And there’s that luxurious Bahamian compound, a bit like Xanadu. As you know, Xanadu was the name of Charles Foster Kane’s mansion in Orson Welles’s Citizen Kane. It is also the nickname Bill Gate’s house. DJT (aka 45) has said that that’s his favorite film. Back in the mid-70s a group of developers made plans to build a hotel in Las Vegas to be called Xanadu. The project fell through, but not before considerable architectural work had been done, preliminary plans, renderings, models, etc. Donald Trump knew about this and was influenced by it in his Atlantic City Casino, which had a night club called Xanadu. All of this is online.
I discovered this some time ago when, on a whim, I did a web search on “Xanadu.” Why? Because I have a long-term interest in Coleridge’s “Kubla Khan,” with its famous opening couplet: “In Xanadu did Kubla Khan/A stately pleasure dome decree.” Just like that – Make it so! – and there it was. What billionaire wouldn’t thrill to that?
I digress. Much to my surprise the web search turned up millions of hits. Why? Coleridge’s poem is well known, about as well-known as poems can be. I searched the Oxford English Dictionary for uses of the name, and found a few. I also searched the archives of the New York Times and found, for example, mention of a Xanadu yacht in the 1930s. It became clear, however, that it was Citizen Kane that put “Xanadu” on the socio-cultural map, leading to what I have called a sybaritic cluster of associations, which is about wealth and luxury. Read more »
Each of us constructs and lives a “narrative”,’ wrote the British neurologist Oliver Sacks, ‘this narrative is us’. Likewise the American cognitive psychologist Jerome Bruner: ‘Self is a perpetually rewritten story.’ And: ‘In the end, we become the autobiographical narratives by which we “tell about” our lives.’ Or a fellow American psychologist, Dan P McAdams: ‘We are all storytellers, and we are the stories we tell.’ And here’s the American moral philosopher J David Velleman: ‘We invent ourselves… but we really are the characters we invent.’ And, for good measure, another American philosopher, Daniel Dennett: ‘we are all virtuoso novelists, who find ourselves engaged in all sorts of behaviour… and we always put the best “faces” on it we can. We try to make all of our material cohere into a single good story. And that story is our autobiography. The chief fictional character at the centre of that autobiography is one’s self.’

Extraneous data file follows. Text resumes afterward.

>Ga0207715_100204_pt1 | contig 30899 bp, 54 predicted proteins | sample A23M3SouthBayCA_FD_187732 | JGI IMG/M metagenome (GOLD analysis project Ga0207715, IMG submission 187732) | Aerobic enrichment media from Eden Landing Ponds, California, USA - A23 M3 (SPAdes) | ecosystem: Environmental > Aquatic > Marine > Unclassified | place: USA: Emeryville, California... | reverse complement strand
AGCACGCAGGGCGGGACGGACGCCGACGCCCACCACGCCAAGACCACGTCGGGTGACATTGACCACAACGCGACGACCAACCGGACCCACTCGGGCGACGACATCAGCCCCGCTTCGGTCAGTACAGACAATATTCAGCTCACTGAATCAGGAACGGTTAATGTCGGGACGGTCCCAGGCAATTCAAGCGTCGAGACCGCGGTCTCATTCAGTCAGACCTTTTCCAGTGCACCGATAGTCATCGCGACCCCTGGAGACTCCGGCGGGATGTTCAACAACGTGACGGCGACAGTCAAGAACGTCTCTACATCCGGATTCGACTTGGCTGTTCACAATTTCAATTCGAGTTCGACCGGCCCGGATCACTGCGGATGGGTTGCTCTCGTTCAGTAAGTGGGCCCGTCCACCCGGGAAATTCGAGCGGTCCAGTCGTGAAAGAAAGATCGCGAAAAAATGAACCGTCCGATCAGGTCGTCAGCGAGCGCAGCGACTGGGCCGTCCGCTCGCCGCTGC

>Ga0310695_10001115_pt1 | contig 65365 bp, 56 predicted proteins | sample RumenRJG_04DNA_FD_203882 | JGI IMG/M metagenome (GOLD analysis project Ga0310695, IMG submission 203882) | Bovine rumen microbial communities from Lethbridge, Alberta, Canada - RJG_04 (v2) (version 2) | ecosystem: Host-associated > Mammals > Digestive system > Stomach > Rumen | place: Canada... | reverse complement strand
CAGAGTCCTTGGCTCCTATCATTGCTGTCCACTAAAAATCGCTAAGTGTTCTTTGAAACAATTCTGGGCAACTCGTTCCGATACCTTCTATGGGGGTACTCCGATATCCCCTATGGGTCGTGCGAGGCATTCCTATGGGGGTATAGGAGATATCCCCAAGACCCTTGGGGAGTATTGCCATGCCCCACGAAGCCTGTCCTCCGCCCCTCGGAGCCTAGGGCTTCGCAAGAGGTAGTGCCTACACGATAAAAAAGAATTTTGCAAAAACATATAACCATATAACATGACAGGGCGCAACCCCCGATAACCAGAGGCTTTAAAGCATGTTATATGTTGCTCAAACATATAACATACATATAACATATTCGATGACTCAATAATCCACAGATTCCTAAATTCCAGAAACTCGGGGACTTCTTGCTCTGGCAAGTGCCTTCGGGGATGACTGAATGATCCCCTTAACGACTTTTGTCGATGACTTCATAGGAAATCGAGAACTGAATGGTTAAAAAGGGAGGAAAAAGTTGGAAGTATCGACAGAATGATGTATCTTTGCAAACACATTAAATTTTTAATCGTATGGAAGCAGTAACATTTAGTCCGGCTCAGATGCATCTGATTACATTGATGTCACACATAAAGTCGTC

So say the narrativists. We story ourselves and we are our stories. There’s a remarkably robust consensus about this claim, not only in the humanities but also in psychotherapy. It’s standardly linked with the idea that self-narration is a good thing, necessary for a full human life.
I think it’s false – false that everyone stories themselves, and false that it’s always a good thing.
What do Noam Chomsky, living legend of linguistics, Kai-Fu Lee, perhaps the most famous AI researcher in all of China, and Yejin Choi, the 2022 MacArthur Fellowship winner who was profiled earlier this week in The New York Times Magazine—and more than a dozen other scientists, economists, researchers, and elected officials—all have in common?
They are all worried about the near-term future of AI. The most worrisome thing of all? They are all worried about different things.
The problems created by humanity’s dependence on fossil fuels are widely appreciated, and governments and businesses are now pursuing renewable energy and electric vehicles as the solution. Less appreciated is that this new infrastructure will require the mining of vast amounts of metals, creating different problems. In Volt Rush, Financial Times journalist Henry Sanderson gives a well-rounded and thought-provoking exposé of the companies and characters behind the supply chain of foremost the batteries that will power the vehicles of the future. If you think a greener and cleaner world awaits us, Volt Rush makes it clear that this is far from a given.